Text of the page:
Mohammad Asghar: Relatives to discuss case with Foreign Office
The daughter of a man from Edinburgh who is on death row in Pakistan is to discuss his case with the Foreign Office in London.
Mohammed Asghar, who is said to be mentally ill, is being treated in hospital after he was shot by a prison guard last month.
His daughter Jasmine will meet officials to plead for the UK government to intervene.
She will then deliver a 70,000 name petition to Downing Street.
Earlier this week, Scottish First Minister Alex Salmond met relatives of Mr Asghar, who was jailed on blasphemy charges earlier this year.
Mr Salmond offered the full support of the Scottish government in attempting to secure Mr Asghar's release.
Mr Asghar's relatives and their lawyer, Aamer Anwar, had hoped to discuss the case with Prime Minister David Cameron while in London, but will instead meet Foreign Office Minister Tobias Ellwood.
Speaking after Wednesday's meeting with Mr Salmond, Mr Anwar said: "We welcome the unconditional support of the Scottish government, the first minister and their repeated attempts to assist Mr Asghar and his family.
"We are disappointed that David Cameron has yet to respond to the request to meet with him on Friday when we hand in 70,000 signatures on a petition to Downing Street. All supporters of the petition will be asked tomorrow to email David Cameron seeking his urgent personal intervention.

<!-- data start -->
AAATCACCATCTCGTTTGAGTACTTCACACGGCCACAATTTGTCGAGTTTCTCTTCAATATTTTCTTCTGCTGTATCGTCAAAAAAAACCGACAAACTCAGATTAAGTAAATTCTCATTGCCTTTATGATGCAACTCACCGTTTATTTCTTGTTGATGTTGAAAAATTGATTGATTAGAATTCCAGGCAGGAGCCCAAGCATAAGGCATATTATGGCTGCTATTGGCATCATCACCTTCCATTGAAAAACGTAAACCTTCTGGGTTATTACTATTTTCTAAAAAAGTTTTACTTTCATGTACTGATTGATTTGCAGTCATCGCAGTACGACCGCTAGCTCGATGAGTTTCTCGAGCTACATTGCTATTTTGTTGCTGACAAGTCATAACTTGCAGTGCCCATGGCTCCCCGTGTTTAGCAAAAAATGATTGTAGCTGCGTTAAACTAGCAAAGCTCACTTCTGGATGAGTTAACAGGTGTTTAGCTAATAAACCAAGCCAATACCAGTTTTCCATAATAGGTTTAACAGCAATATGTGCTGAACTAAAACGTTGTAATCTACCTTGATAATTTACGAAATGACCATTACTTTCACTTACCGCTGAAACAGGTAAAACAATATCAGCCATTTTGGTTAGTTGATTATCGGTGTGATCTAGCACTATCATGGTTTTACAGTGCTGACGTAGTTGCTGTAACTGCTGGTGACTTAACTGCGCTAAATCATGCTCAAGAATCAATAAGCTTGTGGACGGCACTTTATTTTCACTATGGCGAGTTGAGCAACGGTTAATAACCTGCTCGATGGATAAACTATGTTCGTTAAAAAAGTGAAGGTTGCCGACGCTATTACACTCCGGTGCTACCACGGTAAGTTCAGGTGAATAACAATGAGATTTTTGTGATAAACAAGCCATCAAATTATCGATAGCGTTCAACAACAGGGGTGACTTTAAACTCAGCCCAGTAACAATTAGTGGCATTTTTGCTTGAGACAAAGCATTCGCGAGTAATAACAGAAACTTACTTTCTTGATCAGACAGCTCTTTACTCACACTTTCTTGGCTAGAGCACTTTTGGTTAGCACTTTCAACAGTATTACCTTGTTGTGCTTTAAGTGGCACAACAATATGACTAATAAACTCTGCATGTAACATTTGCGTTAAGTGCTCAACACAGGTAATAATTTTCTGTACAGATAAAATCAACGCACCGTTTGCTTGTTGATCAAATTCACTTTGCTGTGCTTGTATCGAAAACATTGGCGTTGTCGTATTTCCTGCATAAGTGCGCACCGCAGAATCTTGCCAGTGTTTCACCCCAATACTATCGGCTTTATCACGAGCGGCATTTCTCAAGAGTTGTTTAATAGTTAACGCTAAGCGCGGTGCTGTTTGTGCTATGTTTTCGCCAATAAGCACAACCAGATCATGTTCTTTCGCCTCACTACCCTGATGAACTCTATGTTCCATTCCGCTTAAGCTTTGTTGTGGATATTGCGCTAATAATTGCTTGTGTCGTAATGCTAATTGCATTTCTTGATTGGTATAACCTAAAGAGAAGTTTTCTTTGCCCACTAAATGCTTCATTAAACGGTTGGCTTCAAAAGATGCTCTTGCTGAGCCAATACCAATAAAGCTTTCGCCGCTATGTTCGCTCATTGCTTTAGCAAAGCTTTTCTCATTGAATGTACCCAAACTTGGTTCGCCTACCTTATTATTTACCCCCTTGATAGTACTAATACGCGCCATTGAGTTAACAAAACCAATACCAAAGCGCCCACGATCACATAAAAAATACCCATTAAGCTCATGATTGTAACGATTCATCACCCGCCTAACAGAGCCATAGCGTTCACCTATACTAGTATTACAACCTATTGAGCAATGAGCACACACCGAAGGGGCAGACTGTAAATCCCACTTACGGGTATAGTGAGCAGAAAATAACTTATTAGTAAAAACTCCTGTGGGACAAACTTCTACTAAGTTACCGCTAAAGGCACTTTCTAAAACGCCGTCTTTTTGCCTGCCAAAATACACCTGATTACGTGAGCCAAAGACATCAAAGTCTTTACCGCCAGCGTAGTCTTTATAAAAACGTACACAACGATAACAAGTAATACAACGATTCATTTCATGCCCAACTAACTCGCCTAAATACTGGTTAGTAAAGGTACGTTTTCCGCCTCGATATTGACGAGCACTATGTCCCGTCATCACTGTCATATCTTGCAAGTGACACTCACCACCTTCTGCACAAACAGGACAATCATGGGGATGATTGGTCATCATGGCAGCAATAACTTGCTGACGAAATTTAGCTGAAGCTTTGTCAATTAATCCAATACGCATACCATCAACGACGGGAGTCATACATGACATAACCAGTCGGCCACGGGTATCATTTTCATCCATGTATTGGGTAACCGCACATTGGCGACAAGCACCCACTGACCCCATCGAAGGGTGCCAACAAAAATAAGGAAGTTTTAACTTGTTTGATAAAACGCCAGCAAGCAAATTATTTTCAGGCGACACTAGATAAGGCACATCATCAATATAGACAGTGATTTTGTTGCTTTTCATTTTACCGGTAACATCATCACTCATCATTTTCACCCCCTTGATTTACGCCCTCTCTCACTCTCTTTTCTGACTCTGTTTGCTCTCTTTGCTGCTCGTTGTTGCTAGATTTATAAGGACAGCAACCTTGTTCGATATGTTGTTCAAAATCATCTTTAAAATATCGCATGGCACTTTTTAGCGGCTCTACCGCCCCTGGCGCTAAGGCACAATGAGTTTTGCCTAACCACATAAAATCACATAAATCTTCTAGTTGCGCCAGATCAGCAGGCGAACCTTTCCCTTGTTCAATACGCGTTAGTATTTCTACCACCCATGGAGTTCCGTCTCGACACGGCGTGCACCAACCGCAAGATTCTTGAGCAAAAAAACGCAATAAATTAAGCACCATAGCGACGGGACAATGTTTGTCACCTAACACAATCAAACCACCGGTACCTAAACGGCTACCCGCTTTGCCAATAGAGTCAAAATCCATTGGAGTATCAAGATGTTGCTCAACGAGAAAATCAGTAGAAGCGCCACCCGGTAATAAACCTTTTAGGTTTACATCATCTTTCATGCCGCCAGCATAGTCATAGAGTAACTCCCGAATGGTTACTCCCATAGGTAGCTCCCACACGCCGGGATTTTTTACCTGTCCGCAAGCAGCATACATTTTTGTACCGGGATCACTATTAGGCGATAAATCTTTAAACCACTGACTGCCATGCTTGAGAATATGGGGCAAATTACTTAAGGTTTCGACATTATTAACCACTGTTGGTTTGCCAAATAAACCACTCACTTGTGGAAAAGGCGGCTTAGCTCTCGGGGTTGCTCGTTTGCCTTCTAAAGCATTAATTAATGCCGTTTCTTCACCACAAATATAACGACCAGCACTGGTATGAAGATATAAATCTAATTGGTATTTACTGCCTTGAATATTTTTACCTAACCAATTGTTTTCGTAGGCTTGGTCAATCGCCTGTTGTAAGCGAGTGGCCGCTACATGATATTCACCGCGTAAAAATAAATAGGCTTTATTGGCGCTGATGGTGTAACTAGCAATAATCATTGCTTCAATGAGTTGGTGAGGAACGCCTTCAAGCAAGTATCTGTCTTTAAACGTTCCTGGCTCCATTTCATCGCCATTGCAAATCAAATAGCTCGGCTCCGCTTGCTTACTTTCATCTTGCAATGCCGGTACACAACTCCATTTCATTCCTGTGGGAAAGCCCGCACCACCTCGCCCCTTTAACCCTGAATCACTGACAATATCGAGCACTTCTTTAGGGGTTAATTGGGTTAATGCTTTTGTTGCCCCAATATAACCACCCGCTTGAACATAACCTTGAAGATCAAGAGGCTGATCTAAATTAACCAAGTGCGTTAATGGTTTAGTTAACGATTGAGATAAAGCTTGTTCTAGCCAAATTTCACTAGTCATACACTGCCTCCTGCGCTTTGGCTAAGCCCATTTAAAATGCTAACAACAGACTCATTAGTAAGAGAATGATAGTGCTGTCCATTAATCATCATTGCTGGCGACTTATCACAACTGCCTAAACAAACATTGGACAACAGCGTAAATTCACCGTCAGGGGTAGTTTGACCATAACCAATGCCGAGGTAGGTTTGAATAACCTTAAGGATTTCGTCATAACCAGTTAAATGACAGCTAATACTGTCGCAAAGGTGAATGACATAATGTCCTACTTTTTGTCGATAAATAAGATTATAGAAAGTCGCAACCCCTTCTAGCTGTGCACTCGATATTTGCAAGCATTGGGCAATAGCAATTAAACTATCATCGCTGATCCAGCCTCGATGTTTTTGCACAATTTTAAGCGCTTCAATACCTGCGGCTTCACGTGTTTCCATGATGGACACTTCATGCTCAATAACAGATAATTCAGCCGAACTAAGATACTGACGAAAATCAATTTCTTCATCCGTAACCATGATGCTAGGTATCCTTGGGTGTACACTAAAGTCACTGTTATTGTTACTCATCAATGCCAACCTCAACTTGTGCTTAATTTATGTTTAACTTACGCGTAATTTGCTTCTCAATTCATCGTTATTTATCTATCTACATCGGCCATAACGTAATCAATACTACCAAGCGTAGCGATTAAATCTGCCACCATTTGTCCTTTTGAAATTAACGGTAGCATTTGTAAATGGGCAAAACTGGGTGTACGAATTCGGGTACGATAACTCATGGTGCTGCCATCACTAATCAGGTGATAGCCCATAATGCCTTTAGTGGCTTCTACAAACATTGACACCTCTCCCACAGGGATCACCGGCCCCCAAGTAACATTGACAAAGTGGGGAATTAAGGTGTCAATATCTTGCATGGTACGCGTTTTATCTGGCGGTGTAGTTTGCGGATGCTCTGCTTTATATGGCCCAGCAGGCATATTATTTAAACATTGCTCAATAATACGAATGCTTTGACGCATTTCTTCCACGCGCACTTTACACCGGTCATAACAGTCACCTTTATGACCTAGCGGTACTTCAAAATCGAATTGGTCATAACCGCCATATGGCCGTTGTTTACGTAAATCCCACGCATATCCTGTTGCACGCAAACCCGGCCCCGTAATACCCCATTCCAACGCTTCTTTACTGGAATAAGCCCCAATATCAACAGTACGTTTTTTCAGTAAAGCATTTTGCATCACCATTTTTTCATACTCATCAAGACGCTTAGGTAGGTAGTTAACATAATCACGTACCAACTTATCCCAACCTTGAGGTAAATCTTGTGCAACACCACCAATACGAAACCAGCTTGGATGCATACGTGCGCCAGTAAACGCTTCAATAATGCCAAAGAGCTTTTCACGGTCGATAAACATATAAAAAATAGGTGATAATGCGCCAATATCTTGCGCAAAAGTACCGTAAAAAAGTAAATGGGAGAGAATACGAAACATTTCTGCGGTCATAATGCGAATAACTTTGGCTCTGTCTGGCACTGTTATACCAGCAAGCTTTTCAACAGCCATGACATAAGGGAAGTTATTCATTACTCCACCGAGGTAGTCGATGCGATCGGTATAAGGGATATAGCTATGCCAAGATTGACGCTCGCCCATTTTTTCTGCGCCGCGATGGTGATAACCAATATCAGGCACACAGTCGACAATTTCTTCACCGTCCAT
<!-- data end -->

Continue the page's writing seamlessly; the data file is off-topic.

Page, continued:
"It is no longer acceptable for the UK government to hide behind a wall of silence whilst Mr Asghar's life hangs by a thread and call upon the prime minister to personally and publically hold the Pakistani government to account."
Pakistani authorities have attempted to return Mr Asghar, who is from Edinburgh, from hospital to the same prison where he was shot.
The Reprieve charity said that the authorities in Punjab province, where Mr Asghar is being held, have refused requests by his lawyers to access the results of an investigation into the shooting, as well as information relating to his medical assessments since the incident.
Mr Asghar was sectioned under the Mental Health Act in Edinburgh's Royal Victoria Hospital shortly before his trip to Pakistan in 2010.
He was arrested there for writing several letters claiming to be a prophet and was sentenced to death for blasphemy.
Those accused of blasphemy in Pakistan are at high risk of attack from religious extremists.